Kent Whitaker has said he’s seen “too much killing already,” has forgiven his son and believes his son is a changed person.

Whitaker, his son’s attorney and supporters awaited the decision in a conference room in the Texas Capitol. As lawyer Keith Hampton read the outcome, Whitaker covered his face with his hand and wept softly. After about 15 seconds, he looked at Hampton and murmured, “Thank you.”

“I never, ever believed that we were going to get a unanimous decision in favor,” he said as he and Hampton headed immediately across the building to Abbott’s ceremonial office — even though the governor wasn’t there — to plead with the governor that he honor the board’s recommendation.

“The best we were hoping was a 4-3,” he said. “This is beyond amazing. I can’t tell you.”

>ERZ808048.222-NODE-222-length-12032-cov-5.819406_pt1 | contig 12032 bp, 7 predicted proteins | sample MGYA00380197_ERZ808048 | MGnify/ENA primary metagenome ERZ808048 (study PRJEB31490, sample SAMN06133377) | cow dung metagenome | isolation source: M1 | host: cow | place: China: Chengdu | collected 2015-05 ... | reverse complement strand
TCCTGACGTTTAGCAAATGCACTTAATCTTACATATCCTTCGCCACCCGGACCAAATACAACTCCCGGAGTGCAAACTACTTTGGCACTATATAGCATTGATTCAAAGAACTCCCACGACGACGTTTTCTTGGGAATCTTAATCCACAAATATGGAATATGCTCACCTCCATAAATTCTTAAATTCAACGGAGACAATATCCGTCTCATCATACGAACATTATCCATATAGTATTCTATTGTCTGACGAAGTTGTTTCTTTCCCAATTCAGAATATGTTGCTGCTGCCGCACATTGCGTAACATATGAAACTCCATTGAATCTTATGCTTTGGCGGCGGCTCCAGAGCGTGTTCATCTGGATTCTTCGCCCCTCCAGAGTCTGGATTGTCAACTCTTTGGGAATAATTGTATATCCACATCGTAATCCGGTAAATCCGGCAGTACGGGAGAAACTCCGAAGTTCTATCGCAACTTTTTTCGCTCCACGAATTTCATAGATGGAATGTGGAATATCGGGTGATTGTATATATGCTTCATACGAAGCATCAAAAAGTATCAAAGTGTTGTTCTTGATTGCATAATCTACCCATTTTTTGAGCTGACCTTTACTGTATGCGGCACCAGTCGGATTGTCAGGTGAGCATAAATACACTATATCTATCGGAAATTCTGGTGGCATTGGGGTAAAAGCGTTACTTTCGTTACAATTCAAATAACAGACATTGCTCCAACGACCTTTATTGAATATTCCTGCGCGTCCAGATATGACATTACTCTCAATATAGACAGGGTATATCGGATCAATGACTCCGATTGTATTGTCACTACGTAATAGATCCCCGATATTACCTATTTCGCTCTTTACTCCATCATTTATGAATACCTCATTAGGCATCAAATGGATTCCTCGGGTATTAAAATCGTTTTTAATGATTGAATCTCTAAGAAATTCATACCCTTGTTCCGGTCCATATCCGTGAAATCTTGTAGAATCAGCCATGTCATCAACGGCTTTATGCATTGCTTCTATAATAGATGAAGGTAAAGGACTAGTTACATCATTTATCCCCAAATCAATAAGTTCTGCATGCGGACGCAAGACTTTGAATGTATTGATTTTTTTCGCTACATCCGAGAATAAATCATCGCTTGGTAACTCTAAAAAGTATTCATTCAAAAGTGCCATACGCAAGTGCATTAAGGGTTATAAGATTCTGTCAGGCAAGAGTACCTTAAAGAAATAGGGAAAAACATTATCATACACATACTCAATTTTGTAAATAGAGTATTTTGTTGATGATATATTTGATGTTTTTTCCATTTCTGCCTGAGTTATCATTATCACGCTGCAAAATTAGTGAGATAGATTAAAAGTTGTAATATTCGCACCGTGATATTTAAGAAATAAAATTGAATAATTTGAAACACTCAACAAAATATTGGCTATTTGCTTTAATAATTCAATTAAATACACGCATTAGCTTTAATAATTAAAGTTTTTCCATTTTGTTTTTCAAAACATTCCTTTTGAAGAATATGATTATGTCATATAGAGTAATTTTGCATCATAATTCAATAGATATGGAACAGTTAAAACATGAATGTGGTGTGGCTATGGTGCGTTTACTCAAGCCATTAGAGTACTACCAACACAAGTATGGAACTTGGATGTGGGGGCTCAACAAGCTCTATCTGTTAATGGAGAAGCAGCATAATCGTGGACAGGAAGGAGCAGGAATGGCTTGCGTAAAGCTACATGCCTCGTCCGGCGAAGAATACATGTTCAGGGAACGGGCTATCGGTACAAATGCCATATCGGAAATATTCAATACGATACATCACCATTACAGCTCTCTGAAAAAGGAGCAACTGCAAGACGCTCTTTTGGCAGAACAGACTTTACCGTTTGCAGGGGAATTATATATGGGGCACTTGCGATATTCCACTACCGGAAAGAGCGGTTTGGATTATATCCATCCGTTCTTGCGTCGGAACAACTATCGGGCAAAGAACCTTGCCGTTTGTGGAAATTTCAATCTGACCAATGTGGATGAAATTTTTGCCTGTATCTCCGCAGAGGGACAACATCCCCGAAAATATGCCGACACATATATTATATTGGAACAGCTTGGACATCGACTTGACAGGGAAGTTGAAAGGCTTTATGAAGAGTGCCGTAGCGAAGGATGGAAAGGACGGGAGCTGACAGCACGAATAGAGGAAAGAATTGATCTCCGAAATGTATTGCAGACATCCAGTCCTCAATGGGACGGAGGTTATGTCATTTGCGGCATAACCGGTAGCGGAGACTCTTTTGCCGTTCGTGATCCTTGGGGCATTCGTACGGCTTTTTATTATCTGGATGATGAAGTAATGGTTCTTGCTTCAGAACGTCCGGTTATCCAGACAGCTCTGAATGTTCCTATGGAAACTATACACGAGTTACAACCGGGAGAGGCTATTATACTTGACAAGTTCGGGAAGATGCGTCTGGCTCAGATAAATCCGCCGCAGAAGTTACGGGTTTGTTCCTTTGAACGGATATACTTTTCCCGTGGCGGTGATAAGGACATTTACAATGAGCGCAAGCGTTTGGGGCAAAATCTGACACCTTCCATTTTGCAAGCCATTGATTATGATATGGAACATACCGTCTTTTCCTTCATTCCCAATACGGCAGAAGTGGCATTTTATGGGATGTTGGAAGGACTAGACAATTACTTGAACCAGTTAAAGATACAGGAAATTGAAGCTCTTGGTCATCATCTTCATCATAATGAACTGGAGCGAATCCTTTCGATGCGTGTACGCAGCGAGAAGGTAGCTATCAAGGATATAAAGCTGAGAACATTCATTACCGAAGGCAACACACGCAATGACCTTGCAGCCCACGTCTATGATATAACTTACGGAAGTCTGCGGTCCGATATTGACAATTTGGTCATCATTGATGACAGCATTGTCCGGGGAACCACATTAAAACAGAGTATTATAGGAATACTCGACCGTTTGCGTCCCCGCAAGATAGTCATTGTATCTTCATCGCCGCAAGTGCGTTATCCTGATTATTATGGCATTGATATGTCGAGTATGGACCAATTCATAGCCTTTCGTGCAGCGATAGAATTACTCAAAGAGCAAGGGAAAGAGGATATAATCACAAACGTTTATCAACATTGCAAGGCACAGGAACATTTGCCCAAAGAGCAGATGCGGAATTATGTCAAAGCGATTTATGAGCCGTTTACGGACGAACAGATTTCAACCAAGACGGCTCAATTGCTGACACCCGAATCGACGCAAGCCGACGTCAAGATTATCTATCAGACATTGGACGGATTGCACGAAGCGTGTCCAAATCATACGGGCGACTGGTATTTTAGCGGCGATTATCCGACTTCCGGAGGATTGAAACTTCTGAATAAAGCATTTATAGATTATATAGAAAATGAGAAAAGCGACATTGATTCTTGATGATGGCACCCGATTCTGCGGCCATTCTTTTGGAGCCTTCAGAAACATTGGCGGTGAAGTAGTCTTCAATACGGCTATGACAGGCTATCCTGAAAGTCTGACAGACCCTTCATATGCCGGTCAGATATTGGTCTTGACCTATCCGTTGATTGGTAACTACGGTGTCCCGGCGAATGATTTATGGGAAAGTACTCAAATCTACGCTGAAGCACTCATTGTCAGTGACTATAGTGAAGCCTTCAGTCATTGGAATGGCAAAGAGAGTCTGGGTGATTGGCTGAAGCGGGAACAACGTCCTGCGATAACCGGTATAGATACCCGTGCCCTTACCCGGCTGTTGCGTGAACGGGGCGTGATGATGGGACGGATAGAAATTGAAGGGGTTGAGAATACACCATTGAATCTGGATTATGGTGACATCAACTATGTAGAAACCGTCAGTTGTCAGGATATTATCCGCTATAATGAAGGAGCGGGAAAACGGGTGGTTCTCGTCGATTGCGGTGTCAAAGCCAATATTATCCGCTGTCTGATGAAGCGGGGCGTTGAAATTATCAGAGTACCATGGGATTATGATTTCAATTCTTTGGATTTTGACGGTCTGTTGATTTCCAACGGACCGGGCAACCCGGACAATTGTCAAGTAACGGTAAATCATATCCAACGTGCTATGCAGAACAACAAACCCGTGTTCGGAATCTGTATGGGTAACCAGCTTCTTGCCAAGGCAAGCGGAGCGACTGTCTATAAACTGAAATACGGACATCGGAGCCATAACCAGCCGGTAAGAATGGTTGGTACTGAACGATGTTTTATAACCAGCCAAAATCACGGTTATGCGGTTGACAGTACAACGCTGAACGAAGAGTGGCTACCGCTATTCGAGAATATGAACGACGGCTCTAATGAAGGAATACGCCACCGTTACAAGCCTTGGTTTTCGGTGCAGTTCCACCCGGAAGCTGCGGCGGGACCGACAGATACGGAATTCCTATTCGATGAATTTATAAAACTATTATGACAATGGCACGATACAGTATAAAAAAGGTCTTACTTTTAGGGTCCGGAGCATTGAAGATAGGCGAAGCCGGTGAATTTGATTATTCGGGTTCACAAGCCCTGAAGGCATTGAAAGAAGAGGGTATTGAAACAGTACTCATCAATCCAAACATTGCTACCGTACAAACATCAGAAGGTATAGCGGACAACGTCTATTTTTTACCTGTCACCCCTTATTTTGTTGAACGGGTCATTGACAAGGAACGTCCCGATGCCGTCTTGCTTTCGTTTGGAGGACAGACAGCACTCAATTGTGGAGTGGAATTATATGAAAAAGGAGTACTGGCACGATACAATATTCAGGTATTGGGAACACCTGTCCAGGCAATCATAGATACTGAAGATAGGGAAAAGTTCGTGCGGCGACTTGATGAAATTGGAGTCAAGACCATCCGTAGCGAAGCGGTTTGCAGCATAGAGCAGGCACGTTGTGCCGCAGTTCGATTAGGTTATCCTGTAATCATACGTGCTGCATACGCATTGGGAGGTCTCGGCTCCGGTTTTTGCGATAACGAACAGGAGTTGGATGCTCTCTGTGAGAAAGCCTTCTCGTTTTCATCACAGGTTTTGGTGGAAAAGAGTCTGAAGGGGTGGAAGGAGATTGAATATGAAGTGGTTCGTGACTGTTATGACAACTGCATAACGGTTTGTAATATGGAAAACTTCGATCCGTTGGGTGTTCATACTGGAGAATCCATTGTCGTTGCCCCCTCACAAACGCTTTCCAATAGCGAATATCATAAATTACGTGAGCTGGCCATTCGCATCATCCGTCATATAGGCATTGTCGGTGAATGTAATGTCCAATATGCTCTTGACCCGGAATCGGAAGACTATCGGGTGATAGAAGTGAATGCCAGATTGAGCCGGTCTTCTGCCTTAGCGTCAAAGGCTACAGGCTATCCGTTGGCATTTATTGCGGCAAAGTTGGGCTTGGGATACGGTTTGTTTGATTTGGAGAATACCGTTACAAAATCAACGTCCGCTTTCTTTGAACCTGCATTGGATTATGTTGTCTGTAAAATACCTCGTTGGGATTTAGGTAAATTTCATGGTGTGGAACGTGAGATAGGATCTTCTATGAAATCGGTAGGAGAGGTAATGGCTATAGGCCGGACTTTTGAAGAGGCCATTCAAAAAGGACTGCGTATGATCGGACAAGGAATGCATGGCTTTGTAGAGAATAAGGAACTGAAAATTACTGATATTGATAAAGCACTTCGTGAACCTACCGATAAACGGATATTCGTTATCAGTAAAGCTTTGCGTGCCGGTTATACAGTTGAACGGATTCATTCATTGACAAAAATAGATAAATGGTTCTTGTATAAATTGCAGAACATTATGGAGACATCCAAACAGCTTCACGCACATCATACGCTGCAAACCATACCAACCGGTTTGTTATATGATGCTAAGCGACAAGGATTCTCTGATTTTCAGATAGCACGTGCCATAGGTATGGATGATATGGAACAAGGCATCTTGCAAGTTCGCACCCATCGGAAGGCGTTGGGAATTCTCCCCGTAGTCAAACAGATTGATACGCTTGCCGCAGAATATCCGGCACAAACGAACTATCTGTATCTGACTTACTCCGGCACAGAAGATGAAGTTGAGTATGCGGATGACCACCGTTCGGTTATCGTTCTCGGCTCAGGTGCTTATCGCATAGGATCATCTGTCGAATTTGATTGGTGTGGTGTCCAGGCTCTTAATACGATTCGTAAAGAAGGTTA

At his trial, Bart Whitaker said he took “100 percent” responsibility for planning and carrying out the killings. Prosecutors said he hated his parents and hoped to collect an inheritance.

“I think it’s the wrong decision and clearly the wrong decision,” said Fort Bend County District Attorney John Healey, whose office prosecuted Whitaker and convinced a jury to convict him and send him to death row.

He said Tuesday that he didn’t know if he could speak with Abbott before the governor made a decision.

“I don’t know if that’s part of the allowed protocol,” Healey said. “It’s a unique situation.”

Evidence showed the murder plot included two of Whitaker’s friends and was at least Whitaker’s third attempt to kill his family. The shooting was made to look like an interrupted burglary at the family’s home in Sugar Land, southwest of Houston, and Bart Whitaker was shot in the arm to draw attention away from him.